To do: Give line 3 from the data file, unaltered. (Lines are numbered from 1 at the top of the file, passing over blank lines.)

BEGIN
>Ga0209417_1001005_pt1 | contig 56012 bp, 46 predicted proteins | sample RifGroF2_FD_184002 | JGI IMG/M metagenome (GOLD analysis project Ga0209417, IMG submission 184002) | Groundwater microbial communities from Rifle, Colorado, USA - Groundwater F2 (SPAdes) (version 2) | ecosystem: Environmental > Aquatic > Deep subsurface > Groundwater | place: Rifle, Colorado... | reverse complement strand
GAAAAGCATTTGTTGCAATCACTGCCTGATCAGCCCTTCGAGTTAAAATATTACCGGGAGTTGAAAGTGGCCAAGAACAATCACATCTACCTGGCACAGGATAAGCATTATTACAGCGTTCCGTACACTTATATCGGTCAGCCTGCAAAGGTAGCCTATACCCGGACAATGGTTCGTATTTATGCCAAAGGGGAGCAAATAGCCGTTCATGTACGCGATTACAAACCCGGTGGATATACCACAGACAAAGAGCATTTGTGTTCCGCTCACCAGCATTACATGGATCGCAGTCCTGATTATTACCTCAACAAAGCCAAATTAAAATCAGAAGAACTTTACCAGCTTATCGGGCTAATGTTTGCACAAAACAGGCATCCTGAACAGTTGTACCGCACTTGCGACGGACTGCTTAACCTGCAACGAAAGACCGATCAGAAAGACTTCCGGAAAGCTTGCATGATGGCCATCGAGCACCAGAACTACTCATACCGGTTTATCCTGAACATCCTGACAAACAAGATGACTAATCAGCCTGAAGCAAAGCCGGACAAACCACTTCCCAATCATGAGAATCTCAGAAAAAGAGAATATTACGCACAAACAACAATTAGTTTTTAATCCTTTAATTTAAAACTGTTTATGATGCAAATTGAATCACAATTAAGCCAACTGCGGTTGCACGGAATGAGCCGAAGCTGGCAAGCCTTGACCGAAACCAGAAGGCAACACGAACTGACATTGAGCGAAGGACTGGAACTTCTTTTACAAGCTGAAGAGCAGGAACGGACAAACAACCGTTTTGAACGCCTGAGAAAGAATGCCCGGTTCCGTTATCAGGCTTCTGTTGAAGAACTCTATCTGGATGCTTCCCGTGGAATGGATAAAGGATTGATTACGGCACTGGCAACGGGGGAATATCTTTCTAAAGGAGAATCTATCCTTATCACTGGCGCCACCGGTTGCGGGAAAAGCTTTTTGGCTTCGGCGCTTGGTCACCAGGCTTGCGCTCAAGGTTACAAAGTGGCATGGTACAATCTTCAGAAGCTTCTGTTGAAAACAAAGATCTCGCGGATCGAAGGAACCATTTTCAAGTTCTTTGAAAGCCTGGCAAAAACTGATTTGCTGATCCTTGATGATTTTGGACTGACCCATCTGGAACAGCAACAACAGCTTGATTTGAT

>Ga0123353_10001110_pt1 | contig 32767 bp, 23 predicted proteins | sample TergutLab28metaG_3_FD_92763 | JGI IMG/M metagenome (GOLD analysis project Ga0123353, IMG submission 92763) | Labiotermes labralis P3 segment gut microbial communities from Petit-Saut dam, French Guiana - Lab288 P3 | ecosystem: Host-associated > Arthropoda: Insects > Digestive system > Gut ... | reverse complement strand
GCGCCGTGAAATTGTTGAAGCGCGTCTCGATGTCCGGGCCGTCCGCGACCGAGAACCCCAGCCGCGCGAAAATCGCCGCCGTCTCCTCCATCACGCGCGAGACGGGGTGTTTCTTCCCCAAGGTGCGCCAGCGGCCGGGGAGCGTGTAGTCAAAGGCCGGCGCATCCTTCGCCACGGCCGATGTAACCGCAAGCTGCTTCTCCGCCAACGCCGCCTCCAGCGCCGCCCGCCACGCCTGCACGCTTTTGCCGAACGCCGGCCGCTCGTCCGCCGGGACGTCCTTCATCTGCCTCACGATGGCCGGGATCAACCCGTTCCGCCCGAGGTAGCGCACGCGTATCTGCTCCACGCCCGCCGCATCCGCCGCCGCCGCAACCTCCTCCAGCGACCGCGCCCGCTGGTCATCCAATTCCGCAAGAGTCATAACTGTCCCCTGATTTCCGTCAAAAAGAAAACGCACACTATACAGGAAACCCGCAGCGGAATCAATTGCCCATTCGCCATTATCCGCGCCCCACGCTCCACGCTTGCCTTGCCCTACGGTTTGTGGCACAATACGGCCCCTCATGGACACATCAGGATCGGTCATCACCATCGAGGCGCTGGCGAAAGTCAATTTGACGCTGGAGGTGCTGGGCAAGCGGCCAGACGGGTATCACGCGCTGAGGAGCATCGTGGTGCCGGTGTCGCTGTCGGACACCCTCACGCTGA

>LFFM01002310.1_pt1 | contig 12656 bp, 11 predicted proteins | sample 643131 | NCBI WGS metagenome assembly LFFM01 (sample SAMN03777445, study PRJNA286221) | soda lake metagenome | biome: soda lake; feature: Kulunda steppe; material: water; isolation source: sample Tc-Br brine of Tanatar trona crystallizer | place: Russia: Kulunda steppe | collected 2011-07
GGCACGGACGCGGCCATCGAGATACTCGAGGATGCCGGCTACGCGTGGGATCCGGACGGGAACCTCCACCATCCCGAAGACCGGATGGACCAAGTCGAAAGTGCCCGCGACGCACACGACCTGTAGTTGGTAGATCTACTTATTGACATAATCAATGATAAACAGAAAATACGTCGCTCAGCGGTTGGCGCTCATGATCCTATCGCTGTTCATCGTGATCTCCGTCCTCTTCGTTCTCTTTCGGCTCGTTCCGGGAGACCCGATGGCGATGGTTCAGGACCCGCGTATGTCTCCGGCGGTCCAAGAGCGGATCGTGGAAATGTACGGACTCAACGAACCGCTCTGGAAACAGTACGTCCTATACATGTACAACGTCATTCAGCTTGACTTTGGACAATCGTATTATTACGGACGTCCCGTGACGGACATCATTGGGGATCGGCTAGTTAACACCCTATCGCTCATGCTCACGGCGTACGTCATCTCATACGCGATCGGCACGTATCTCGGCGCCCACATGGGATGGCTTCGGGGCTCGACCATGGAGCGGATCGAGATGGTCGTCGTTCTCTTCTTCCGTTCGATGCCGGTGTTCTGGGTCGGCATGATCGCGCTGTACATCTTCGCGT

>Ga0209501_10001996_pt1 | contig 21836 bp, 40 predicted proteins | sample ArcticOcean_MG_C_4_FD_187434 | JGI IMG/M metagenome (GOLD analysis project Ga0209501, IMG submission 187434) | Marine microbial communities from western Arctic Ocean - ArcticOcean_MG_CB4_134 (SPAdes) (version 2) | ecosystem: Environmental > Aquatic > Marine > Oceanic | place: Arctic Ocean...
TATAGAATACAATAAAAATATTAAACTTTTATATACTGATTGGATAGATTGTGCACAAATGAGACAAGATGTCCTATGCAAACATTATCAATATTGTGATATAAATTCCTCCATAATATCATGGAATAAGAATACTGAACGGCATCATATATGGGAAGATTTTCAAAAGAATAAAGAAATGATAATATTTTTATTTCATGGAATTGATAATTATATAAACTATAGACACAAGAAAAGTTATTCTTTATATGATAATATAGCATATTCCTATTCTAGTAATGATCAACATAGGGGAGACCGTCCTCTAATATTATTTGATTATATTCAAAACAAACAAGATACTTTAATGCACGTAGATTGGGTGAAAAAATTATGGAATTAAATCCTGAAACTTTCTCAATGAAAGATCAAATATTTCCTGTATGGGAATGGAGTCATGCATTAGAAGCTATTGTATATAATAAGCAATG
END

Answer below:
>Ga0123353_10001110_pt1 | contig 32767 bp, 23 predicted proteins | sample TergutLab28metaG_3_FD_92763 | JGI IMG/M metagenome (GOLD analysis project Ga0123353, IMG submission 92763) | Labiotermes labralis P3 segment gut microbial communities from Petit-Saut dam, French Guiana - Lab288 P3 | ecosystem: Host-associated > Arthropoda: Insects > Digestive system > Gut ... | reverse complement strand